“Two things of opposite natures seem to depend / On one another”

June 3, 2013 — 0

I've probably learned as much about creativity + business from Wallace Stevens as I have from anyone...

from Notes Toward a Supreme Fiction

IV Two things of opposite natures seem to depend On one another, as a man depends On a woman, day on night, the imagined On the real. This is the origin of change. Winter and spring, cold copulers, embrace And forth the particulars of rapture come. Music falls on the silence like a sense, A passion that we feel, not understand. Morning and afternoon are clasped together And North and South are an intrinsic couple And sun and rain a plural, like two lovers That walk away as one in the greenest body. In solitude the trumpets of solitude Are not of another solitude resounding; A little string speaks for a crowd of voices. The partaker partakes of that which changes him. The child that touches takes character from the thing, The body, it touches. The captain and his men Are one and the sailor and the sea are one. Follow after, O my companion, my fellow, my self, Sister and solace, brother and delight.                                                                         - Wallace Stevens


Poem For The Hartford Public Library

February 28, 2013 — 0


The Hartford Public Library. Photo courtesy of WebJunction.


  There was a clearing, a readiness for first bells, an opening for the outpouring.  A hand was raised: How much of the past would have to be overlooked? He stings, he bites, he is absolutely convinced, and all the time he figures himself as the heedless butterfly that flutters over the margin of the pages.  Lizards bask in the walls, orange trees in flower and fruit together, the berries of grapes already flushed with color and growing tight. I repented of my resolve to leave here, in which everything is meant for you and nothing need be explained.  The poem is the cry of its occasion, I said, part of the reverberation. What is this house if not of the sun?  The shirt of fire was ready for the wearing.  In place of "I promise to" we may have "I shall," and yet to learn something new from this -- how inexact, fluid and submersible instead of a bed of flat ground. A million words a year into the one book I never thought I'd write. Every night they could read it, take a week to understand it, longer to ever believe it. Just one example, then: To the worm the corpse is a pleasant sight. He learns from it that greatness once existed. Never touching, we would never make a thing. I repented of my resolve to leave here.  I dressed, strolled slowly up the stony path between vineyards in the sunspeckled shade of the olives, once possible and thus possible again, never quite sure what I'm missing.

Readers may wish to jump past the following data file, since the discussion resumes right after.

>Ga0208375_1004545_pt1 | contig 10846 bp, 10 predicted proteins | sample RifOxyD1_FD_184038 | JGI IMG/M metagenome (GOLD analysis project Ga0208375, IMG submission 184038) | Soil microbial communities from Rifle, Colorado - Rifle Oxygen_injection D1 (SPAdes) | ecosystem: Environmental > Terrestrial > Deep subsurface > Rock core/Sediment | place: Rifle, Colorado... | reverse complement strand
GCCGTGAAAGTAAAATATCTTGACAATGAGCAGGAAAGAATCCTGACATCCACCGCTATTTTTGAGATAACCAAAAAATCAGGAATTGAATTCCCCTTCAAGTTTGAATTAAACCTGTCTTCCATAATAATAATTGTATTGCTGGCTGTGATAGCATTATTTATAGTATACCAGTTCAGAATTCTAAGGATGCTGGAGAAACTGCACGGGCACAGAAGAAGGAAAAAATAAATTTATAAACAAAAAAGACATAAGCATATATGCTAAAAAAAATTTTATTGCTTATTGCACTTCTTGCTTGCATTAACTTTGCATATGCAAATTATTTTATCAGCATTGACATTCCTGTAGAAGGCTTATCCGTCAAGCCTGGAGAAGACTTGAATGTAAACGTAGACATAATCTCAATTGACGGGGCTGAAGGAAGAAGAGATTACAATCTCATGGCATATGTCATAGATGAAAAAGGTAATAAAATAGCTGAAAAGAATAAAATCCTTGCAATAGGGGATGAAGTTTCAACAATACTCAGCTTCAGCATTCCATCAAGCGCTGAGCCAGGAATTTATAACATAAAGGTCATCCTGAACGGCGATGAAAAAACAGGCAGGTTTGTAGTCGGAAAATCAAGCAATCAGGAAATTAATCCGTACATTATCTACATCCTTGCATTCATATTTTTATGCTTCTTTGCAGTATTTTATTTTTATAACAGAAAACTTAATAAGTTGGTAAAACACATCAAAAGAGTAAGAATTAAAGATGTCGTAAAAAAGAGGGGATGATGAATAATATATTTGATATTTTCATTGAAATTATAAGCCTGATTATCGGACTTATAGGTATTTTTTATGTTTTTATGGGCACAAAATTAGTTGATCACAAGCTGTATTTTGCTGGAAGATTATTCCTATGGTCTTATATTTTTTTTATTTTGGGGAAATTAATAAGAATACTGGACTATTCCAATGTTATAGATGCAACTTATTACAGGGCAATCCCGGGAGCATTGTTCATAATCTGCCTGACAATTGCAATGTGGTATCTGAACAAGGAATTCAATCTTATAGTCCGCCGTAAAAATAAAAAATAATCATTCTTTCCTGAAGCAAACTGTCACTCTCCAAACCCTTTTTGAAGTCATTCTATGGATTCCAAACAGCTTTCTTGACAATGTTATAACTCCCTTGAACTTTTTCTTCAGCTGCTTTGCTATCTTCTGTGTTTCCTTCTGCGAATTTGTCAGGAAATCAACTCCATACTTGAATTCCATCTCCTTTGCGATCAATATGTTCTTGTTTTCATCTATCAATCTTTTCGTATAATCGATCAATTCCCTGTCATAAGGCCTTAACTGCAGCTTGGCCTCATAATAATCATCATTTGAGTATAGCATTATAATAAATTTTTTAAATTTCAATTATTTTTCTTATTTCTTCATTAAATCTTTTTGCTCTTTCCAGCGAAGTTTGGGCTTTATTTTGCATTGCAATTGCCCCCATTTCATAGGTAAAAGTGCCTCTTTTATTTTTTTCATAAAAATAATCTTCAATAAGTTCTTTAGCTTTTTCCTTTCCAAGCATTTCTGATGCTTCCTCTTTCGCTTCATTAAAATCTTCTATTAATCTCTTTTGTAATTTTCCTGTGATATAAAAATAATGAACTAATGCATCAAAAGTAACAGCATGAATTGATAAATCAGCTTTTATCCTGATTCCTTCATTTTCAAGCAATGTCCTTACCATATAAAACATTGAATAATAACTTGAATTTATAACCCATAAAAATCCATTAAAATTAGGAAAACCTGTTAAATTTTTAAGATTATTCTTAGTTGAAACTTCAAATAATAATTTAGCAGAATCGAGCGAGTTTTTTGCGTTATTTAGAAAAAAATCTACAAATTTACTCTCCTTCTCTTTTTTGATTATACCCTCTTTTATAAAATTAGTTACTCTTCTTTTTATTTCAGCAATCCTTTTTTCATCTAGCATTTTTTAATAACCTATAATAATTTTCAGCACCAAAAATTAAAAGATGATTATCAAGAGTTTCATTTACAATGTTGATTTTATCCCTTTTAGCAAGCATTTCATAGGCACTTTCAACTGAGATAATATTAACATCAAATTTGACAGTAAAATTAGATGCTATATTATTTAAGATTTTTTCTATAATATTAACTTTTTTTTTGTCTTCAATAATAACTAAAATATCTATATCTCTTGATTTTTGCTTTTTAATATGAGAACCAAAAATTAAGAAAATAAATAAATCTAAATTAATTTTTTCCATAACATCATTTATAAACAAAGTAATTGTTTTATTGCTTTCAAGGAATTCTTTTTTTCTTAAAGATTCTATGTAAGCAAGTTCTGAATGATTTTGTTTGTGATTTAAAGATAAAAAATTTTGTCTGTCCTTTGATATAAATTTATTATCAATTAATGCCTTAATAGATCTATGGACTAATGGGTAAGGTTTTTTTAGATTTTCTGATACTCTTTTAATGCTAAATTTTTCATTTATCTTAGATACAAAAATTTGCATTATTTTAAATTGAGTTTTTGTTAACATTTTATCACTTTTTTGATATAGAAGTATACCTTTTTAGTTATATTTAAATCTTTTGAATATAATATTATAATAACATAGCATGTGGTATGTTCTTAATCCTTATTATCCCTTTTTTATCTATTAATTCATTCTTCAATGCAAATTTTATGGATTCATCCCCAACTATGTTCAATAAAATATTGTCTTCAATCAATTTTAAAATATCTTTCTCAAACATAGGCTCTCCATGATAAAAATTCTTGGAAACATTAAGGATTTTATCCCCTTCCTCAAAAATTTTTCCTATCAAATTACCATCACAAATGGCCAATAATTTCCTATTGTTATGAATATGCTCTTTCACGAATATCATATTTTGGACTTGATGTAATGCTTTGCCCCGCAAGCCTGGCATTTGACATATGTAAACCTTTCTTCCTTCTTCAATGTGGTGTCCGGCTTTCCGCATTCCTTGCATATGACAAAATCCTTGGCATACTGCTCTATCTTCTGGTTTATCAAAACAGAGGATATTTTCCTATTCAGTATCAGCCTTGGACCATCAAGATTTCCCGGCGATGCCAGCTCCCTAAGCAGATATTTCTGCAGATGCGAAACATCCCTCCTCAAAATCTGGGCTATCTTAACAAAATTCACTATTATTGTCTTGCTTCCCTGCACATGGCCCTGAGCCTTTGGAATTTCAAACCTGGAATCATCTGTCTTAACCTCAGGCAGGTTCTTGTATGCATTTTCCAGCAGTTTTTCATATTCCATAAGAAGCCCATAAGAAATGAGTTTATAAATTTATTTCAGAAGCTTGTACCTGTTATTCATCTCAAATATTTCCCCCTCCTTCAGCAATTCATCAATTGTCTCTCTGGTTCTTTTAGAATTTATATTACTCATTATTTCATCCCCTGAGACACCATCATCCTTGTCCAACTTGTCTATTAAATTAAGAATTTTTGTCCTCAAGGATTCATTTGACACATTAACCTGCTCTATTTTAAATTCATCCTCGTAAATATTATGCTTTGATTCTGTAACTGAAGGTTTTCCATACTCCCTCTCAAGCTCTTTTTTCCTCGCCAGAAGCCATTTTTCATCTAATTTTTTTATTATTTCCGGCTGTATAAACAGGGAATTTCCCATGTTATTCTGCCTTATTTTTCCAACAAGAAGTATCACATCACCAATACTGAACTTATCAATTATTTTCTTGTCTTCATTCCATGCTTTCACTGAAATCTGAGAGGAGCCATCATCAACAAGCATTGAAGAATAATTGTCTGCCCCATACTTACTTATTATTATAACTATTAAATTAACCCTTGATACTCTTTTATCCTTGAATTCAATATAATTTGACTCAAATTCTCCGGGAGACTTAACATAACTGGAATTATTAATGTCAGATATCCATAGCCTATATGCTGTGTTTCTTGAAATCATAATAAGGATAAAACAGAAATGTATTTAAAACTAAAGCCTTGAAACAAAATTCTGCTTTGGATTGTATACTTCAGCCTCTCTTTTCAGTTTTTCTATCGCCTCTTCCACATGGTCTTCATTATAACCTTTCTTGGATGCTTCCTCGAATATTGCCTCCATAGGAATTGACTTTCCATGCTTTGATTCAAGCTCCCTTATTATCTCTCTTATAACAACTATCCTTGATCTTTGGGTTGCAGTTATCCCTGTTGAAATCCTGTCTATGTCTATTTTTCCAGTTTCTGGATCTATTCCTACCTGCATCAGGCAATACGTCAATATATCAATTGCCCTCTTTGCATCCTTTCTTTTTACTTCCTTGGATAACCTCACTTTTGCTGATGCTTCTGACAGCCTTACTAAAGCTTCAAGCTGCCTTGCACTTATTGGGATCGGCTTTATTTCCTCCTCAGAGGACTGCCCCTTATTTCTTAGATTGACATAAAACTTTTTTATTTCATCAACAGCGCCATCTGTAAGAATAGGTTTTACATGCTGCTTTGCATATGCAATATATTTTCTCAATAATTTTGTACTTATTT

I had the honor of speaking at the Hartford Public Library in Hartford, Connecticut, earlier this week.  I arrived a few hours early and wandered the stacks of books.  This is a "found poem" -- a poem I "wrote" while there, using only words and phrases from ten books I chose randomly off the shelves.  (For a list of books sampled, see below.) I recited the poem as part of my talk on the future of the public library system.   SOURCES (All from the Hartford Public Library) Secret Gardens, by Alan Toogood As We Were, by E.F. Benson The Wallace Stevens Journal, Volume 36, #2 How To Do Things With Words, By J.L Austin Untimely Meditations, by Nietzsche Will The Circle Be Unbroken, By Studs Turkel Troy And Its Remains, by Dr. Henry Schliemann